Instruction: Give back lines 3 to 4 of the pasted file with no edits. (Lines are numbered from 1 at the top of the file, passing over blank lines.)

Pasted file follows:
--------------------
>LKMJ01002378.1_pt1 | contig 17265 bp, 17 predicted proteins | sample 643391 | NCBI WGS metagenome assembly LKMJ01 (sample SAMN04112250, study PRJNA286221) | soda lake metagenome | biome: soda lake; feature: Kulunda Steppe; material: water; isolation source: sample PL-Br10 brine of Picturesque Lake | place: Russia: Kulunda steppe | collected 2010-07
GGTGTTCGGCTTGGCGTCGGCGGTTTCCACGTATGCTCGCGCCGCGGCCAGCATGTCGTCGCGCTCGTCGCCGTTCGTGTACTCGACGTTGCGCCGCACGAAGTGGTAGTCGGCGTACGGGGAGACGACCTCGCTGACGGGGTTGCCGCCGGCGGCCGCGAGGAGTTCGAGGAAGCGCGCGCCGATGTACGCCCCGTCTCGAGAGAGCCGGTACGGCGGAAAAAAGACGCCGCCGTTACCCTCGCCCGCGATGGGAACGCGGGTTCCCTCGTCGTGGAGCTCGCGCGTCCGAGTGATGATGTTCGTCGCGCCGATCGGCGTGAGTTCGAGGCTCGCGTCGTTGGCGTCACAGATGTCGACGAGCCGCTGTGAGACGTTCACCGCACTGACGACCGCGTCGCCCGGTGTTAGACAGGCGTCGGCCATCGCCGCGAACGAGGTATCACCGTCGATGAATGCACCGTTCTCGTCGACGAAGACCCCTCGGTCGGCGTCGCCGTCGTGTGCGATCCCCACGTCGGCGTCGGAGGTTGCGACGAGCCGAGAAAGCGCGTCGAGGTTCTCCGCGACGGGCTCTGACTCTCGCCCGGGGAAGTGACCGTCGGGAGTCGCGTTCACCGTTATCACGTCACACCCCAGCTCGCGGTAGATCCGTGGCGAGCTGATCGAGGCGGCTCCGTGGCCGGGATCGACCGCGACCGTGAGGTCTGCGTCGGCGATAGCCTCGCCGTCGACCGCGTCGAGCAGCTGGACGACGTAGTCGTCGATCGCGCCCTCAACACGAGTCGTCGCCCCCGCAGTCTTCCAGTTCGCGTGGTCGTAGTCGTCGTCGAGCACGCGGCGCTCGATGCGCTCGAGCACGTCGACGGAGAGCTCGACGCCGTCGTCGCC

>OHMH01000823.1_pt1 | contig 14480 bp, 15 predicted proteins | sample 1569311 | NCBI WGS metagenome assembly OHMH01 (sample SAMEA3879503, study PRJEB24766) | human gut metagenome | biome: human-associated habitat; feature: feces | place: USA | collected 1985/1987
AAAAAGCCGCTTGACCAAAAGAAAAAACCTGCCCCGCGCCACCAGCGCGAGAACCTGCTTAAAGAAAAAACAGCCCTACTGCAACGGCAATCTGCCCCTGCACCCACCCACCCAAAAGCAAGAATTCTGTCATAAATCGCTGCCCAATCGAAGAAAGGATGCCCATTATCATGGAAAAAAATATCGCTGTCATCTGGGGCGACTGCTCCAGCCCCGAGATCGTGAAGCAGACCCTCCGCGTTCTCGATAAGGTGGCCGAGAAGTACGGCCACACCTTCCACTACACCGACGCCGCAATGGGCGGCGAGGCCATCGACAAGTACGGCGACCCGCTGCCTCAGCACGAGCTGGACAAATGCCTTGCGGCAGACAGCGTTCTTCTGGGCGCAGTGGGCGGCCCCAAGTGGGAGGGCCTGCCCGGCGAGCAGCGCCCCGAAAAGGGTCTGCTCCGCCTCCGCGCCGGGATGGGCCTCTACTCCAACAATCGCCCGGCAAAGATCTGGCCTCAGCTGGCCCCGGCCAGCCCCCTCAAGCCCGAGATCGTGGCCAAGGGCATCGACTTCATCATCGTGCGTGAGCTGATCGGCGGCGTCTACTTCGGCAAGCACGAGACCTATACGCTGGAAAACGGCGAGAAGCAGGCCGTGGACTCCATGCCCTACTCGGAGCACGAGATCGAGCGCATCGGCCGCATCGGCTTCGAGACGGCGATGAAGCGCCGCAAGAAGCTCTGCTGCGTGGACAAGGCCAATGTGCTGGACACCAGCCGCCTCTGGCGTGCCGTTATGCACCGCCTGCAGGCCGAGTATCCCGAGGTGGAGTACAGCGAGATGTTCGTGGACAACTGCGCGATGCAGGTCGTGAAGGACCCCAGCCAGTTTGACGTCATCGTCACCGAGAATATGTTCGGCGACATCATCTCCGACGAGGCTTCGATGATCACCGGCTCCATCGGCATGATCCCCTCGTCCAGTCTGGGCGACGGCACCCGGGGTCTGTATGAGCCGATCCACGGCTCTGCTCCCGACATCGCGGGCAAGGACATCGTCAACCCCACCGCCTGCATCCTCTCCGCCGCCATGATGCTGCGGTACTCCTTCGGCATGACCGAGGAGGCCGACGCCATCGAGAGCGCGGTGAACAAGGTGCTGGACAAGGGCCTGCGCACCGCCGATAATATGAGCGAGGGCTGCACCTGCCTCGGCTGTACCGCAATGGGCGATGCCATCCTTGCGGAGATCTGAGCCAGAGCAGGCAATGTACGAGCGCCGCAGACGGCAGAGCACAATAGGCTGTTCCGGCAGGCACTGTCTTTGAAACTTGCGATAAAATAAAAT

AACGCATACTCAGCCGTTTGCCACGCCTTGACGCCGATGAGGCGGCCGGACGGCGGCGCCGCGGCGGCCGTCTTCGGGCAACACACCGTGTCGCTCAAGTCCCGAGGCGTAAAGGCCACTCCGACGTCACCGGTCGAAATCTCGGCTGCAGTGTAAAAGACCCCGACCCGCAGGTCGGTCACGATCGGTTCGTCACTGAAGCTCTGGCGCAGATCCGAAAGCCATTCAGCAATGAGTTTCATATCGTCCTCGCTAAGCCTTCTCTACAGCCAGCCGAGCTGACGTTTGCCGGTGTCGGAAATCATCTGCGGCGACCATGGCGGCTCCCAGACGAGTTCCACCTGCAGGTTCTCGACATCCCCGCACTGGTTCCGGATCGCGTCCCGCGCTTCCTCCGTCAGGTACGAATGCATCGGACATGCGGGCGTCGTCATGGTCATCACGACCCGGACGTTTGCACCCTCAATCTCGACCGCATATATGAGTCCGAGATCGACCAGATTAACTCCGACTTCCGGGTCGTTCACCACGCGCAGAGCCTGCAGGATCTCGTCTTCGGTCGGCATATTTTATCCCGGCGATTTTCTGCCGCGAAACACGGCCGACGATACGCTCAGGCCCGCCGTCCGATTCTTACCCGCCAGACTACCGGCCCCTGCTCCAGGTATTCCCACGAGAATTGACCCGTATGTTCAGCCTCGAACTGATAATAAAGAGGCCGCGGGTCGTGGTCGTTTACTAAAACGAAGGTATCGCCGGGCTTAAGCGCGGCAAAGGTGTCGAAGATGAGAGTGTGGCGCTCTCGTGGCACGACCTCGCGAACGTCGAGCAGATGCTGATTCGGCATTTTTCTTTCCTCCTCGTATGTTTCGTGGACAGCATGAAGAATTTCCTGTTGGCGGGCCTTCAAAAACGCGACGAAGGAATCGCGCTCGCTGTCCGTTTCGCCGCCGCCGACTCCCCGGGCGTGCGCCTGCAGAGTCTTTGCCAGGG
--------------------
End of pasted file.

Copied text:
>OHMH01000823.1_pt1 | contig 14480 bp, 15 predicted proteins | sample 1569311 | NCBI WGS metagenome assembly OHMH01 (sample SAMEA3879503, study PRJEB24766) | human gut metagenome | biome: human-associated habitat; feature: feces | place: USA | collected 1985/1987
AAAAAGCCGCTTGACCAAAAGAAAAAACCTGCCCCGCGCCACCAGCGCGAGAACCTGCTTAAAGAAAAAACAGCCCTACTGCAACGGCAATCTGCCCCTGCACCCACCCACCCAAAAGCAAGAATTCTGTCATAAATCGCTGCCCAATCGAAGAAAGGATGCCCATTATCATGGAAAAAAATATCGCTGTCATCTGGGGCGACTGCTCCAGCCCCGAGATCGTGAAGCAGACCCTCCGCGTTCTCGATAAGGTGGCCGAGAAGTACGGCCACACCTTCCACTACACCGACGCCGCAATGGGCGGCGAGGCCATCGACAAGTACGGCGACCCGCTGCCTCAGCACGAGCTGGACAAATGCCTTGCGGCAGACAGCGTTCTTCTGGGCGCAGTGGGCGGCCCCAAGTGGGAGGGCCTGCCCGGCGAGCAGCGCCCCGAAAAGGGTCTGCTCCGCCTCCGCGCCGGGATGGGCCTCTACTCCAACAATCGCCCGGCAAAGATCTGGCCTCAGCTGGCCCCGGCCAGCCCCCTCAAGCCCGAGATCGTGGCCAAGGGCATCGACTTCATCATCGTGCGTGAGCTGATCGGCGGCGTCTACTTCGGCAAGCACGAGACCTATACGCTGGAAAACGGCGAGAAGCAGGCCGTGGACTCCATGCCCTACTCGGAGCACGAGATCGAGCGCATCGGCCGCATCGGCTTCGAGACGGCGATGAAGCGCCGCAAGAAGCTCTGCTGCGTGGACAAGGCCAATGTGCTGGACACCAGCCGCCTCTGGCGTGCCGTTATGCACCGCCTGCAGGCCGAGTATCCCGAGGTGGAGTACAGCGAGATGTTCGTGGACAACTGCGCGATGCAGGTCGTGAAGGACCCCAGCCAGTTTGACGTCATCGTCACCGAGAATATGTTCGGCGACATCATCTCCGACGAGGCTTCGATGATCACCGGCTCCATCGGCATGATCCCCTCGTCCAGTCTGGGCGACGGCACCCGGGGTCTGTATGAGCCGATCCACGGCTCTGCTCCCGACATCGCGGGCAAGGACATCGTCAACCCCACCGCCTGCATCCTCTCCGCCGCCATGATGCTGCGGTACTCCTTCGGCATGACCGAGGAGGCCGACGCCATCGAGAGCGCGGTGAACAAGGTGCTGGACAAGGGCCTGCGCACCGCCGATAATATGAGCGAGGGCTGCACCTGCCTCGGCTGTACCGCAATGGGCGATGCCATCCTTGCGGAGATCTGAGCCAGAGCAGGCAATGTACGAGCGCCGCAGACGGCAGAGCACAATAGGCTGTTCCGGCAGGCACTGTCTTTGAAACTTGCGATAAAATAAAAT